I still count it as one of the more traumatizing experiences of my life…
In college, I was playing on an intramural softball team. We made it to the semifinal round of the end of season tournament and found ourselves in a close game. One of our best hitters, a former high school baseball player and member of the university club baseball team, was up to bat. The pitch was delivered and the sweet spot of his bat made perfect contact with the ball, sending a screaming line drive right up the middle.
The pitcher didn’t stand a chance. The ball pelted the part of his face where the forehead and bridge of the nose meet. For someone who doesn’t do well with blood, it actually wasn’t the sight of the red misty cloud that sifted through the air on impact nor the horrific bloody aftermath that stained his face that haunts me the most. Rather, it was that sound of crushing bone that sticks with me.
It was a truly brutal scene. I couldn’t look as the poor guy cried out, his nose shattered and his face fully covered in blood. I looked away and called 911. As we waited for the paramedics to arrive, the girls on both teams were crying. Intramural officials did their best to tend to the player while many of us stared in shock with hands on our heads.
After the ambulance took the pitcher away, it was decided by both teams that we would finish the game. My team ended up winning and, without being able to visit with our opponents and get word on their teammate, we had to run to another field and play in the championship game. We won the title and somehow managed to smile for the obligatory photo, but we were all very shaken up.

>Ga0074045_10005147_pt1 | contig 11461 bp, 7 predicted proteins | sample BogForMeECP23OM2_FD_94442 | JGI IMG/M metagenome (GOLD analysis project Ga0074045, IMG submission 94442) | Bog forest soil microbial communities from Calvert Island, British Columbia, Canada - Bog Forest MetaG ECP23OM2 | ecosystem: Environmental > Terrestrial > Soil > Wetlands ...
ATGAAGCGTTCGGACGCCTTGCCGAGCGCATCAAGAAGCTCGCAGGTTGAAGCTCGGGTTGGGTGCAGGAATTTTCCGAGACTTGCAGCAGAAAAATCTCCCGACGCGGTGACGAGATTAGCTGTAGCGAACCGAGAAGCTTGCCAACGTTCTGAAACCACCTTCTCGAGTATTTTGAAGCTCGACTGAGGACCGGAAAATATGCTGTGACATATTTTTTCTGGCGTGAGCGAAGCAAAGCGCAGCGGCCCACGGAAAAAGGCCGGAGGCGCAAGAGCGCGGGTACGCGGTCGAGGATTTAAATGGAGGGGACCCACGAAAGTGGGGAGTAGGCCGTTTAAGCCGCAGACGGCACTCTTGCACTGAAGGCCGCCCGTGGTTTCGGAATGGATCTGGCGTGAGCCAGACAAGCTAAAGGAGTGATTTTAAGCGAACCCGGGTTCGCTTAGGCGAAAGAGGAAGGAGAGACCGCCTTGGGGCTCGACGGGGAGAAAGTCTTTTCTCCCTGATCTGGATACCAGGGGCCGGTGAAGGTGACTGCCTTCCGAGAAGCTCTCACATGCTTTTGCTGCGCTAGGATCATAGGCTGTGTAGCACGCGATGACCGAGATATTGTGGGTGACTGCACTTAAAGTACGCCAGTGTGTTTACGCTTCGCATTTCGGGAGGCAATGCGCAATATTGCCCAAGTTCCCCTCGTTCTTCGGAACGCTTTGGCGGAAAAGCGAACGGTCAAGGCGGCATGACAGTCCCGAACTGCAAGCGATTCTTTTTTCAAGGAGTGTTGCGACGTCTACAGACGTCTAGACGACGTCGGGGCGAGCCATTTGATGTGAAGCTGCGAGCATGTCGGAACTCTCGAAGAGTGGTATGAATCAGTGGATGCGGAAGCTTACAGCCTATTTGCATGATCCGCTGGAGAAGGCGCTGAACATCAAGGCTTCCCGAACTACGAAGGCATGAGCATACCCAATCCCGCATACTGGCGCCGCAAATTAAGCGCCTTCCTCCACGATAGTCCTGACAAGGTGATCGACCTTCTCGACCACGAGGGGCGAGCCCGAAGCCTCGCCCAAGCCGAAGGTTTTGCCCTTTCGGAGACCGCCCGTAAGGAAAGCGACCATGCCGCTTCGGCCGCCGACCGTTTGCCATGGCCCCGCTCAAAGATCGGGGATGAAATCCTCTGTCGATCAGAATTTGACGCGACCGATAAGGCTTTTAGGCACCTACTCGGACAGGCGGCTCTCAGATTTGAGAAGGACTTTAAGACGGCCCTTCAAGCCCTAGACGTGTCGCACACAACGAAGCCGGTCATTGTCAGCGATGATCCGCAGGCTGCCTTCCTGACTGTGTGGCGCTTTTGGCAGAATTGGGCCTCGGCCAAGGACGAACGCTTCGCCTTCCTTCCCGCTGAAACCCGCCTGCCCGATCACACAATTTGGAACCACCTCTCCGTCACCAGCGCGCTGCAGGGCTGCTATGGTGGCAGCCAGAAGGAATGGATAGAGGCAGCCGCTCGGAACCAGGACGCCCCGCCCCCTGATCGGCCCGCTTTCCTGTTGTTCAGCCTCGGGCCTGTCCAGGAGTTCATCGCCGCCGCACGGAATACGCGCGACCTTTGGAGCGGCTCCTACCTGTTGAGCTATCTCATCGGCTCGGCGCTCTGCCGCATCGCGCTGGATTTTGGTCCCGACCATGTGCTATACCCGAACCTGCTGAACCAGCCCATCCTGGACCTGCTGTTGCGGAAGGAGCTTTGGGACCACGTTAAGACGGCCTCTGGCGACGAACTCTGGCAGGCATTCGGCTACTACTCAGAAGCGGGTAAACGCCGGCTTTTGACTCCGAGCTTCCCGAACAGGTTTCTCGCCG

Today, I read an article about a Florida man who died this past weekend from a vicious injury on the softball field. He was pitching and a line drive hit him in the temple. He leaves behind a wife who he was married to for just a month. The couple had recently returned from their honeymoon.
The International Slow Pitch Softball League is now making it a requirement that pitchers wear a mask while on the mound. Those players staunchly against it can sign a waiver and pitch without one. The rule has divided the softball community, with the folks against the new safety measure claiming that it is a kneejerk reaction to something that doesn’t happen often. Detractors also claim that pitchers should be able to field their position and protect themselves.
I know for a fact that I wouldn’t take the pitcher’s mound in a slow pitch softball game. Even before the awful incident almost 10 years ago, I felt like a sitting duck on the mound. The distance between the pitcher and batter is just not safe. Even more concerning, many of these slow pitch softball players participating in these leagues are ex-baseball players with loads of experience and violent swings. A line drive up the middle is going to do serious damage.
Coming from me, I support the new rule 100%. Slow pitch softball is an extremely popular sport that is beloved by many. However, it can turn to complete savagery with the swing of a bat. By the way, the pitcher who was hurt in that intramural game suffered broken bones but pulled through. I have no idea if he has any lasting effects from the injury today. Call me crazy, but I support safety measures. Don’t Blink.